by Del Harvey
Tales of a brave Ulysses, trying vainly to overcome the dysfunctional spirit within.
Film Monthly Home
Short Takes (Archived)
Small Screen Monthly
Behind the Scenes
New on DVD
Books on Film
What's Hot at the Movies This Week
Why Neal is a film about Neal Hecker, an outwardly normal looking male with a disarming smile and a peaceful demeanor who is a very good collage artist, a simple human with a near child-like comprehension of many things in this world, but who looks just as average as any other nearly-middle-aged adult. The film, by Chris Deleo, is a little over two years in Neal’s life. Among the interviews and ramblings are some telltale clues which eventually emerge as Chris confronts his Mother with several self-realizations about his past, and her own. These intersections are stuffed with retellings of earlier periods in his life, all of which are further complicated by unintroduced interviews with sister(s), ex-girlfriends, stepfather(s), and possibly his own father. We’re never completely certain of many of these individuals’ identity or relationship, but it really is not important, we eventually discover. What transpires is a sense of this young man’s true character, and it’s a surprising realization.
Filmmaker Deleo’s documentary of a semi-rational younger man’s labor to resolve his own identity, his relationship with a mother who abandoned him as a child, and with his own arrested development, ends up being not only something of a revelation, but also an extremely fascinating parallel to the larger cosmology of the dysfunctional family that is more and more the norm in contemporary social strata. We learn of Neal’s younger years and the time spent in institutions, of near suicides, of obsessive loves, and finally of his own self-awareness that much of his current existence was shaped by a hatred for his Mother. The scene where they sit down and discuss this openly is remarkable considering Neal is not the kind of guy most of us would probably talk to on a crowded bus, he has that slightly creepy quality. But he also has the gentleness of a 9 year old, and it is this peaceful glow which allows us entry into his perspective, which is often inappropriate, but always fascinating.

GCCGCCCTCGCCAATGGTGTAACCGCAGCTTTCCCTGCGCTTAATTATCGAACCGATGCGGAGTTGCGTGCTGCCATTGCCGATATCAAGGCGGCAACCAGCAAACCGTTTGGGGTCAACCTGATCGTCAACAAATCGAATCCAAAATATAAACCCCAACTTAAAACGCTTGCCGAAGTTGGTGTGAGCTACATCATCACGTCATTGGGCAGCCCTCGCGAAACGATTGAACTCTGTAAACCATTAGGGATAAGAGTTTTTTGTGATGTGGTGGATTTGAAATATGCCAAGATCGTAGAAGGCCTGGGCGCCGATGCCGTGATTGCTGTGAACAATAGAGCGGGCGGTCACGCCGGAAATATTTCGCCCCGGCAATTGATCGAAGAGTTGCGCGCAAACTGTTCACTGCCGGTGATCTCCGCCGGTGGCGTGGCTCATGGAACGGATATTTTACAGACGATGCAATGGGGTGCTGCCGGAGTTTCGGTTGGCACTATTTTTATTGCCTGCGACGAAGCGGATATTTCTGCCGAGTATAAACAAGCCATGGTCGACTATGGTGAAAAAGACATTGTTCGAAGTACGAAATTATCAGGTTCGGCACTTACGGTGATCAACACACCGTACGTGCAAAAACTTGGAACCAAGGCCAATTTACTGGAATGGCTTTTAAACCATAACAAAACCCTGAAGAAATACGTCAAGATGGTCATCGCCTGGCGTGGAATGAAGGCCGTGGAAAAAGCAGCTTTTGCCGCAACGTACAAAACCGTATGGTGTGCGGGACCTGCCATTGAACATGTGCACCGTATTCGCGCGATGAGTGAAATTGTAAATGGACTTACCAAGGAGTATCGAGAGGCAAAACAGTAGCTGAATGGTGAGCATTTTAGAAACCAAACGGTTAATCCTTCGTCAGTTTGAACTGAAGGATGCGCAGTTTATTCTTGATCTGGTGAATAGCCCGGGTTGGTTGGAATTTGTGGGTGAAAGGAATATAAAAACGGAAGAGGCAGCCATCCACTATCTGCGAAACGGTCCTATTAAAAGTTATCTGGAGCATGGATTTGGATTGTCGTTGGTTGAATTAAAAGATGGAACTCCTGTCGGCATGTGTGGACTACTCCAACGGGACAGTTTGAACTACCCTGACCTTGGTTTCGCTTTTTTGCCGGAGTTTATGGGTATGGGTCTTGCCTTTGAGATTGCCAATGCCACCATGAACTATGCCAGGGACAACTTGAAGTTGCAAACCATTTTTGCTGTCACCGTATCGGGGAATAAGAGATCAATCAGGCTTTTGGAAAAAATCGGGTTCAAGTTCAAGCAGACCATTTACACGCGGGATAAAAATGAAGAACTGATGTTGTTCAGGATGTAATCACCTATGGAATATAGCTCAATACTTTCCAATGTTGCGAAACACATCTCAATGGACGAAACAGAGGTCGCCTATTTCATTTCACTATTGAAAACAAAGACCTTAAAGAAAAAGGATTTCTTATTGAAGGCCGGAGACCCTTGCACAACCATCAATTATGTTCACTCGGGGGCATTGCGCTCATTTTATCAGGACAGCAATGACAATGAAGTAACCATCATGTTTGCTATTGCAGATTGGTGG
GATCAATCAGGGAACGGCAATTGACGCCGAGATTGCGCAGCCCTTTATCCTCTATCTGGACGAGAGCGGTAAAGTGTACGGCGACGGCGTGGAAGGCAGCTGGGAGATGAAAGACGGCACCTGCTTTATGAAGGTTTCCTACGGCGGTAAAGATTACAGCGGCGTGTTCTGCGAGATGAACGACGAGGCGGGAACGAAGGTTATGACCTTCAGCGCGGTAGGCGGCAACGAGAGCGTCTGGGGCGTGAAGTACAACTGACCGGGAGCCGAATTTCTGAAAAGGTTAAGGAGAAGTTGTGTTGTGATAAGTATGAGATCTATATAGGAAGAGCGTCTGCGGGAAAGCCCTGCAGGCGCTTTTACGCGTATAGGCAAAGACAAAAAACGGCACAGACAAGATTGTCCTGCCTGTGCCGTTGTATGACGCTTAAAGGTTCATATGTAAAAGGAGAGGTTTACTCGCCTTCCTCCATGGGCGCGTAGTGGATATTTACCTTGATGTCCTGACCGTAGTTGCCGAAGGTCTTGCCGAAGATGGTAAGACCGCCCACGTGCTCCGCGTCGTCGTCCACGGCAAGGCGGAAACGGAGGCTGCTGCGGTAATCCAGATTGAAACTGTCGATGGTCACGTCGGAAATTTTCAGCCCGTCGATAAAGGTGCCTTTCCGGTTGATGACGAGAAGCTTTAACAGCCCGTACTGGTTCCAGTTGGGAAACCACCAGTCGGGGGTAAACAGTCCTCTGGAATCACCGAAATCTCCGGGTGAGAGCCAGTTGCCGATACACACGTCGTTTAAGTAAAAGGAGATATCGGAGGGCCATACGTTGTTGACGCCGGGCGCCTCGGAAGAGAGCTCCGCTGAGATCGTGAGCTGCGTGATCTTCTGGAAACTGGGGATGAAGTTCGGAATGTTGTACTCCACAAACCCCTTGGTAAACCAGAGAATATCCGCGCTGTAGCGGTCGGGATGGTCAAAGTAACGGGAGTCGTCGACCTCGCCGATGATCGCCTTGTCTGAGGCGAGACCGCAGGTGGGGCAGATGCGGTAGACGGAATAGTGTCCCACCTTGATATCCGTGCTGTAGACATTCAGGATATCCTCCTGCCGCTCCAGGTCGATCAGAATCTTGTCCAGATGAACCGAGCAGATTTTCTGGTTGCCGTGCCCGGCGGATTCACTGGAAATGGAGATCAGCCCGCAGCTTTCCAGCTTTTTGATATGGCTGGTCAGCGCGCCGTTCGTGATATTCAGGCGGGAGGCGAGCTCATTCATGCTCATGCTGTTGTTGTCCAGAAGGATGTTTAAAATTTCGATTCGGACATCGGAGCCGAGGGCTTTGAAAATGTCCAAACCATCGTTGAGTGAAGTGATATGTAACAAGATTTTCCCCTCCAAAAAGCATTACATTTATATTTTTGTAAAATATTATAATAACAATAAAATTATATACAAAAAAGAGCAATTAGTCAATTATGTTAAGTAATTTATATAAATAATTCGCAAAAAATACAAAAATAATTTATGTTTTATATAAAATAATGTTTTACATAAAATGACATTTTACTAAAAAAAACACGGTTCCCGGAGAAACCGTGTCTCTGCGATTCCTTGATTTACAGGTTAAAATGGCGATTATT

One of the most striking ironies in the film is learning that Neal has a job as a caretaker for a man nicknamed “Stoneman,” whose limbs are all but unusable, yet who is a full-grown adult with a mind that’s sharp as a tack. He is often “yelling” at Neal to get out and live his life normally. And Neal has learned long ago to pass himself off as a full grown, fully capable adult, in spite of his mental aberrations.
Deleo shot this film on Hi 8 video, and there are many sequences where it is painfully apparent. At the same time, it is the blown out quality derived from shooting direct to video which adds to the grainy, 70’s feel and look of the piece, at times. This, when married to the loose, informal, but informative narrative, make Why Neal a terrific documentary.
Currently, Why Neal is mostly being exhibited at film festivals. If you wish to see the film, contact Chris Deleo at Houdini1@optonline.net, or phone (516) 314-5319. He’s looking for distribution, and I most certainly hope he finds it. Why Neal is one of the best biographical documentaries I’ve seen in a very long time.
Del Harvey is a writer and screenwriting teacher living in Chicago.
Got a problem? E-mail us at firstname.lastname@example.org